The landowners were rattled by this threat to the social order. In response a draconian Statue Of Labourers was introduced in 1351 that reinforced the restrictions on serfs and most significantly limited wage levels to pre-plague levels. As a result the next thirty years saw social conflict with peasants, craftsman and merchants forced into an alliance by laws that penalised both worker and master who agreed to higher wages than those specified. At the same time the life of the medieval court, based on lavish conspicuous consumption made increasing demands in terms of taxation. In 1381 the uncle of the teenage king and the effective power behind the throne, John Of Gaunt, raised a poll tax, a flat levy on every person over the age of 15. It was the third such levy in a short number of years, and was to prove the catalyst for rebellion across South Eastern England.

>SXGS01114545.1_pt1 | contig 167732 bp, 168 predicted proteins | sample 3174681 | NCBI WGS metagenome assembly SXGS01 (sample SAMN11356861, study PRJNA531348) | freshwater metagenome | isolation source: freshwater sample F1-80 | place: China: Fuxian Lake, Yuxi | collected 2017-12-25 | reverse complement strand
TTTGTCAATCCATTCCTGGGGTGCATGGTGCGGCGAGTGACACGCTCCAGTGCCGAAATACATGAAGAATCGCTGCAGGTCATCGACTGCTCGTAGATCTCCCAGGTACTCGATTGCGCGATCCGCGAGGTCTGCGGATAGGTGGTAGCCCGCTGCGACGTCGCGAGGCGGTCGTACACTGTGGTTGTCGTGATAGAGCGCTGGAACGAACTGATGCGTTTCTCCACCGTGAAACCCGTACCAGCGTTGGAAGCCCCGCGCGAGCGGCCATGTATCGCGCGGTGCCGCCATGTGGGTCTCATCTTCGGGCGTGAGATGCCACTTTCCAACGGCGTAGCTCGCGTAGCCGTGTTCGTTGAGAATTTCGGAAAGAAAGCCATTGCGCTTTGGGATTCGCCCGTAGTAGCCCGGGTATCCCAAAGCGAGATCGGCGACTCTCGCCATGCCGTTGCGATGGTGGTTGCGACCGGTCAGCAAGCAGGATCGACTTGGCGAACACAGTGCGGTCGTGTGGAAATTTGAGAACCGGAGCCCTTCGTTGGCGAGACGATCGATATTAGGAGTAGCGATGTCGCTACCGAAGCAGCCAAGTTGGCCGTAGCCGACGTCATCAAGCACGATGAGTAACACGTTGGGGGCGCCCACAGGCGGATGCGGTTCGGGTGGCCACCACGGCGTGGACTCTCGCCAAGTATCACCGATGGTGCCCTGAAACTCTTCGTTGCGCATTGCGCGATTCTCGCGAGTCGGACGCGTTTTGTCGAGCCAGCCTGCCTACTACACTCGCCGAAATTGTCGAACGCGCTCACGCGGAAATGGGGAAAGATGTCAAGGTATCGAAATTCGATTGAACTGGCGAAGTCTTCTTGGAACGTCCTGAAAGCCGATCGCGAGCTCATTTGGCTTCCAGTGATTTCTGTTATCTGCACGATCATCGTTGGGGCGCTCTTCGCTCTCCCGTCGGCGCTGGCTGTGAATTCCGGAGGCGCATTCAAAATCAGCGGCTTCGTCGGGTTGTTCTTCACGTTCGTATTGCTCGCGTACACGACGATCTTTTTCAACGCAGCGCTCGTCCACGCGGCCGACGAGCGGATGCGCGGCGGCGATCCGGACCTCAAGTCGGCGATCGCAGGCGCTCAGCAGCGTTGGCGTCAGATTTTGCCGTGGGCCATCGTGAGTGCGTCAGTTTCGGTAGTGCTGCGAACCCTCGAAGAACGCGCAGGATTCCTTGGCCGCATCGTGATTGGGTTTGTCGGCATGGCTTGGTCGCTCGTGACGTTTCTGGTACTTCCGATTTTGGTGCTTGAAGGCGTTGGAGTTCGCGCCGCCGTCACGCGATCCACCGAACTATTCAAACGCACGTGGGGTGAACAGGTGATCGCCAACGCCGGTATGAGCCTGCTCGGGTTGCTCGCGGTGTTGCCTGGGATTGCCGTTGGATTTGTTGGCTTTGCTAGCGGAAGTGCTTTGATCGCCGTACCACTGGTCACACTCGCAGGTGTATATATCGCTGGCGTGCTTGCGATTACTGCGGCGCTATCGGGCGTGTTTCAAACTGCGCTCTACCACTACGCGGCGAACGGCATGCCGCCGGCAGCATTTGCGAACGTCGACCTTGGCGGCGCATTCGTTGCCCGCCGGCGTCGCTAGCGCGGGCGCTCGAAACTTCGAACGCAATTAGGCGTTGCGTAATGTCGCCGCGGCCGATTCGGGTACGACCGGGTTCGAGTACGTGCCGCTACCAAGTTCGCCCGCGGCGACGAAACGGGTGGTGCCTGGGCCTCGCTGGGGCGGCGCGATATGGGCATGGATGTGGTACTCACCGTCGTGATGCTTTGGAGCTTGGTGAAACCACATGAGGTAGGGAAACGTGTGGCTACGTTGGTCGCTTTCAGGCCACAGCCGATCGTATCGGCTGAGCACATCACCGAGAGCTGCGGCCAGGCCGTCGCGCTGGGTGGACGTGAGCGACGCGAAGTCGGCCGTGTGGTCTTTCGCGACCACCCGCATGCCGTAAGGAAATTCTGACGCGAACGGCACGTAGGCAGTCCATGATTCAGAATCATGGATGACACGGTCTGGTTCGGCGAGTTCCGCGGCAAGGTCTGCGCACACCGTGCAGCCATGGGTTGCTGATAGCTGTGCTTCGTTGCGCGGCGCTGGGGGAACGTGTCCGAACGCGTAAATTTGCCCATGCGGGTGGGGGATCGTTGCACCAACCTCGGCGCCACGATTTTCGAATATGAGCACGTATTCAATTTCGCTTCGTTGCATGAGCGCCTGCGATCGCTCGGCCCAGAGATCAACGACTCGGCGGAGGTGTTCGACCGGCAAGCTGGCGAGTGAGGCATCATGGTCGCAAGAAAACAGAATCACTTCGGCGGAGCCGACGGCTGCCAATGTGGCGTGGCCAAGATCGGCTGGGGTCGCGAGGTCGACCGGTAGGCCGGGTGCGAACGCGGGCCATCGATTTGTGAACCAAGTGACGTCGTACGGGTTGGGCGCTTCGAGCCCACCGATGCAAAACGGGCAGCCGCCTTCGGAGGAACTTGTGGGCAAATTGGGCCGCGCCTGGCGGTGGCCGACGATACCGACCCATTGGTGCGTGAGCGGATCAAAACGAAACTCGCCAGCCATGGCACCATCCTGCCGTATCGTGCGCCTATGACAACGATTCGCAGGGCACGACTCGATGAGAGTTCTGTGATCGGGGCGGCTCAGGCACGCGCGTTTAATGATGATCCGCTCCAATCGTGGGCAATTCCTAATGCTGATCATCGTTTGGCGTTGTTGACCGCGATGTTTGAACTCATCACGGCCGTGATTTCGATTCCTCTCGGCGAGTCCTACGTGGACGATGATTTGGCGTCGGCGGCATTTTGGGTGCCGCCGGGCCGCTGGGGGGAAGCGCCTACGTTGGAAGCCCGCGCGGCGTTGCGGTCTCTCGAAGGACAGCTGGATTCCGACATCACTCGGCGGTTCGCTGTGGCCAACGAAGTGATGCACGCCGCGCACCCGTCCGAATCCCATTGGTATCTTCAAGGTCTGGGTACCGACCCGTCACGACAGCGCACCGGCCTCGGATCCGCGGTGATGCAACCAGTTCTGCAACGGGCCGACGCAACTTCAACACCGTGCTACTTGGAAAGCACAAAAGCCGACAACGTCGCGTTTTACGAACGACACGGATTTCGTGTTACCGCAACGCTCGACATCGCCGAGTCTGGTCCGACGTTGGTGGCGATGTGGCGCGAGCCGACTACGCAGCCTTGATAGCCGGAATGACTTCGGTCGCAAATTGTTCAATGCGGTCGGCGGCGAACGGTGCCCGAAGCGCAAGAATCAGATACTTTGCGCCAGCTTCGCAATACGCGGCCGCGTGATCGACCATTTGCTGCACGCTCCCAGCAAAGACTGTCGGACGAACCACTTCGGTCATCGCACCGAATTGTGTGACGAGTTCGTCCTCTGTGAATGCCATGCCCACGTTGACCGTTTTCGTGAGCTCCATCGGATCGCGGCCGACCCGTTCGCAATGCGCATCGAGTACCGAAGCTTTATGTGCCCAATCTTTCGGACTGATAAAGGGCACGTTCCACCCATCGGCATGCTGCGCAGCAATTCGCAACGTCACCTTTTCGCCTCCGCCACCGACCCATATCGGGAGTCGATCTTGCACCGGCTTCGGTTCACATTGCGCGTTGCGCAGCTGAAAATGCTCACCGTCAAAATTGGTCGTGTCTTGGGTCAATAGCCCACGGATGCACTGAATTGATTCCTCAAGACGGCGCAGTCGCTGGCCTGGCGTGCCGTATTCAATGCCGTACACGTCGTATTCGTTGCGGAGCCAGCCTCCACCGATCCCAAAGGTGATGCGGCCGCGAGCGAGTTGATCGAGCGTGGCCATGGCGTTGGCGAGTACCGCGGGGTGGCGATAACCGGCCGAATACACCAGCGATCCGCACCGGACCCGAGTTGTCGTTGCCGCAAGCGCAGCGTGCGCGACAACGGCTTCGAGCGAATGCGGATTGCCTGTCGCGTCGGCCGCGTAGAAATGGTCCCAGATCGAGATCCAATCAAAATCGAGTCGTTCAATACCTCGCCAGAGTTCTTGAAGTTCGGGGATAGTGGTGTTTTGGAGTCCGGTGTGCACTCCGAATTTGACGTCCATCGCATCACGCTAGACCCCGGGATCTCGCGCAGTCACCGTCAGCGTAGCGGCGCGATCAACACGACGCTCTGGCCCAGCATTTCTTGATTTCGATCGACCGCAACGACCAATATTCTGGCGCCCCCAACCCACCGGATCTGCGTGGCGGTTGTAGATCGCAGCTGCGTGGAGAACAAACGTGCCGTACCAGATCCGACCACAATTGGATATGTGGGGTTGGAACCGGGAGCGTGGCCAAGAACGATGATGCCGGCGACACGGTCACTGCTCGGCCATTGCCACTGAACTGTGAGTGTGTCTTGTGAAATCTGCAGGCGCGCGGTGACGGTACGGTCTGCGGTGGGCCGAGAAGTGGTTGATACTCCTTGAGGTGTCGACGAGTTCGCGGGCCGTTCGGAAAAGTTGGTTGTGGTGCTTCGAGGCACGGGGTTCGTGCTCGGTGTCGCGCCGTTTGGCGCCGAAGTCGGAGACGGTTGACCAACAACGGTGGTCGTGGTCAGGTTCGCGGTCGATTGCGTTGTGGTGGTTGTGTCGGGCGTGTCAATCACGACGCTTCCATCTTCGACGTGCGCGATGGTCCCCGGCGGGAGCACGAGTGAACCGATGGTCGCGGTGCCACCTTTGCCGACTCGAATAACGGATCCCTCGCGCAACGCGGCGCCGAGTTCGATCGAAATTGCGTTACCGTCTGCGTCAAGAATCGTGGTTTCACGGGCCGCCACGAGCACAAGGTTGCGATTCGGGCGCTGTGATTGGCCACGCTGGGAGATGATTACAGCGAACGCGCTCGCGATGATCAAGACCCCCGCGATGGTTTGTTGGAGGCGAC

Inspired by hatred of the unfair tax, and regarding the virtual-regent John Of Gaunt as a hate figure the ‘evil councillor’ who had abused the powers of the Crown, crowds of peasants and townspeople gathered in Essex and Kent. Leaders came to the fore although little is still known about their backgrounds or ideology: Wat Tyler – an independent atrtisan with some military experience – was the man of action, whilst John Ball – a wandering preacher who may have been influenced by the proto-Protestant Lollard sect – provided ideological leadership. Ball had a biblical view of social justice as the divinely ordained natural order, preaching: “In the beginning all men were created equal; servitude of man to man was introduced by the unjust dealings of the wicked and is contrary to God’s will. For if God had intended some to be serfs and others lords, He would have made a distinction between them at the beginning.” However he was not a revolutionary in any modern sense – he sought recourse for injustices by corrupt nobles and churchmen from the king as God’s appointed judge on earth.